The science of Emotional obligation & moral obligation tells us that reason or emotion have the potential to influence decision making, big time.
The research reveals that emotions constitute potent, pervasive, predictable, sometimes harmful and sometimes beneficial drivers of decision making. Across different domains, important regularities in the processes exhibit how potently emotions influence judgments and choices.
For example, I had made friends with a surgeon long ago. Coincidently, once a close relative who suffered with Hernia was to be operated upon by the same surgeon. It was reassuring that he was in safe hands. As I met the doctor friend before the operation, he shared how he had had a falling out with his spouse the night before and that did not feel his best. Gosh, there went my re-assuredness and judgment.
There’s a lot of talk about authenticity but sometimes we need to domesticate our emotions. We need to put our emotions / inner state second and do the hard work of empathizing with those we are showing up for.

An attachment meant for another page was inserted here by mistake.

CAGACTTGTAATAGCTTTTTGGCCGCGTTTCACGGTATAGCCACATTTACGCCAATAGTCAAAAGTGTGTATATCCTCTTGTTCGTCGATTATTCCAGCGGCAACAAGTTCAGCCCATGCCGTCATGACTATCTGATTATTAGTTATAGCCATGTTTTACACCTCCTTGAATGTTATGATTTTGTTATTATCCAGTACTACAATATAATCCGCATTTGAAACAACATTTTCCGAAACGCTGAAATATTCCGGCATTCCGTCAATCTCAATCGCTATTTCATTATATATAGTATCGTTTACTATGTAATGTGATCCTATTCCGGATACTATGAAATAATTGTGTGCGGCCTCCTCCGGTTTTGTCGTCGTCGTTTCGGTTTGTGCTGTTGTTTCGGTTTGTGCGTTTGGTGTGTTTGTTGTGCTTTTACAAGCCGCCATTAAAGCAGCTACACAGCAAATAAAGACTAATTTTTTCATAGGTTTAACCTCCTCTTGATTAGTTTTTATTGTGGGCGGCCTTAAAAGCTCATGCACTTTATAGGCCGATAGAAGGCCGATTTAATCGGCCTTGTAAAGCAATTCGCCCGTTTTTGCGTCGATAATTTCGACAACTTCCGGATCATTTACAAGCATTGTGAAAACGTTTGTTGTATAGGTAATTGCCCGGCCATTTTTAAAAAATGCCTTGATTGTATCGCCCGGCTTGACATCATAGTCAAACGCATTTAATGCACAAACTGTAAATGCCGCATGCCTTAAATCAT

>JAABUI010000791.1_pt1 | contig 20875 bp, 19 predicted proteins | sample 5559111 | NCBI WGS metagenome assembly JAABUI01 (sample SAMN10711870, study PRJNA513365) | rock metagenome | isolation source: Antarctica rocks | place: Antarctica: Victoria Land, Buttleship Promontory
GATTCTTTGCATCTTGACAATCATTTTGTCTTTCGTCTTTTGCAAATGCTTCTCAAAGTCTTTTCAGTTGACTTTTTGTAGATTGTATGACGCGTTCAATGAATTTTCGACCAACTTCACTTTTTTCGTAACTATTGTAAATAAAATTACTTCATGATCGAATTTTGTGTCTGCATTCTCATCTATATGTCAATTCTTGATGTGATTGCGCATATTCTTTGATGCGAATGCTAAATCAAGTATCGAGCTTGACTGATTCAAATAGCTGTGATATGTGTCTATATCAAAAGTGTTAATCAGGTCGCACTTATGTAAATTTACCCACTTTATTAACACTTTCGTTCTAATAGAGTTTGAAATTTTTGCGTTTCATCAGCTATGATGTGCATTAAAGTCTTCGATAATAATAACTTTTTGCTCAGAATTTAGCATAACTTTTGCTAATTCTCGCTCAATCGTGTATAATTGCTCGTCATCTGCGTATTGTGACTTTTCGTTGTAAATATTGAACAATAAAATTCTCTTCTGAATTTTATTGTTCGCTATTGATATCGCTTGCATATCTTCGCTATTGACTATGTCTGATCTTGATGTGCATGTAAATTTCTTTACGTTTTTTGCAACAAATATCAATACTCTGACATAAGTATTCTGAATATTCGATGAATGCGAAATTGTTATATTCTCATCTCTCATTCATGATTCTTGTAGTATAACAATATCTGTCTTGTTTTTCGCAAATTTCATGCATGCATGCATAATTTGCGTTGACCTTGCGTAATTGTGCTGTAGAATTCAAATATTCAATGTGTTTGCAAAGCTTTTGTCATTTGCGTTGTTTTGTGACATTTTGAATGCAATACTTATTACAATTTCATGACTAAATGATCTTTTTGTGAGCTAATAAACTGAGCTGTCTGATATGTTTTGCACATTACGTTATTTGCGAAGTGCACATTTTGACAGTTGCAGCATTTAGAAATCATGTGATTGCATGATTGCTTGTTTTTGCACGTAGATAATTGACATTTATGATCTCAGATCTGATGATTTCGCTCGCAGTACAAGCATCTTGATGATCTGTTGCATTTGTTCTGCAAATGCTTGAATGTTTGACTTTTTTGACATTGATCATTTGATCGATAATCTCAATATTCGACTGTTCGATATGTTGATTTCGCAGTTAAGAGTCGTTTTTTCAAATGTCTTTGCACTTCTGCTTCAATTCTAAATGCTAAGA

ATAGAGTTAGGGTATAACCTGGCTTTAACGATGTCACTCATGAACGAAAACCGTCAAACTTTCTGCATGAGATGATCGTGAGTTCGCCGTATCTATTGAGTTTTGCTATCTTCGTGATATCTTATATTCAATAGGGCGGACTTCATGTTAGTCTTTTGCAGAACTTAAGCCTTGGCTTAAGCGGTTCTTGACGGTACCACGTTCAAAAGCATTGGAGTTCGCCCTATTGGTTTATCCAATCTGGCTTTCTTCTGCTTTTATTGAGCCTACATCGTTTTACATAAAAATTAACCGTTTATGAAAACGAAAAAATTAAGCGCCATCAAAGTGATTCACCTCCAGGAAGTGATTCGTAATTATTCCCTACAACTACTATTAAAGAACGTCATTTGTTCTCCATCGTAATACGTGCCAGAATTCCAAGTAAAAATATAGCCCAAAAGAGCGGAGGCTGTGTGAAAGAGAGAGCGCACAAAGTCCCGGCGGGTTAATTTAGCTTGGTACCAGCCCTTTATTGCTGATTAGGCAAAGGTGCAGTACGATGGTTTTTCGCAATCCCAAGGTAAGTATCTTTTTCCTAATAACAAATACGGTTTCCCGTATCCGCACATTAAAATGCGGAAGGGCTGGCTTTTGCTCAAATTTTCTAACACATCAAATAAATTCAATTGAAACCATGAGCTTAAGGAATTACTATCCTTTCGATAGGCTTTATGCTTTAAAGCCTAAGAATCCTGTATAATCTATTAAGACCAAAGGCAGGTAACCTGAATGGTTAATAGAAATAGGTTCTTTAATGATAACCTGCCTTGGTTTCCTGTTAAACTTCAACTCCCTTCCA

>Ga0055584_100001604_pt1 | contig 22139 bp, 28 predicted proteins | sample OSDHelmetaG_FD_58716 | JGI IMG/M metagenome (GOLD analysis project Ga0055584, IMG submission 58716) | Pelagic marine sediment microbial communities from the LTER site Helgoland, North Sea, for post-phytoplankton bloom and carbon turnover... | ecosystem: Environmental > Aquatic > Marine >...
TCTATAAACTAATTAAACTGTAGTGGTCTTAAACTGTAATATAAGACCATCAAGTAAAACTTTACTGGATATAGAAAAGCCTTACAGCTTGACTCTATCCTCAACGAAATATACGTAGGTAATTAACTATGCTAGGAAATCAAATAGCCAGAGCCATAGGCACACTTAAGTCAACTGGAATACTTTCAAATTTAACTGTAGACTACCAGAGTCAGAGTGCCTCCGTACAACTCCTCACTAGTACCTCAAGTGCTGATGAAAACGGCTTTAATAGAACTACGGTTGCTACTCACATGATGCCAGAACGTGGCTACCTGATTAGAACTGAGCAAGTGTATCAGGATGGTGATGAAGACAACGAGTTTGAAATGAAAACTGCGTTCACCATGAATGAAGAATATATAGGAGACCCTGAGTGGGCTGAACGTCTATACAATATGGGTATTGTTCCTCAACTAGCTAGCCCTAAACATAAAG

The Choice is ours even though it is a tough one. Rumi’s ‘3 gates of speech has often helped me: I learned about it in workshops, coaching sessions, and in life.
“Before you speak, let your words pass through three gates:
At the first gate, ask yourself “Is this true?”
At the second gate ask, “Is it necessary?”
At the third gate ask, “Is it kind?”
Our behavioral economics is also powerful, harmful, and a beneficial driver of decision-making. There are different types of decisions. Consistencies appear in these decisions through which emotions influence judgment and choice.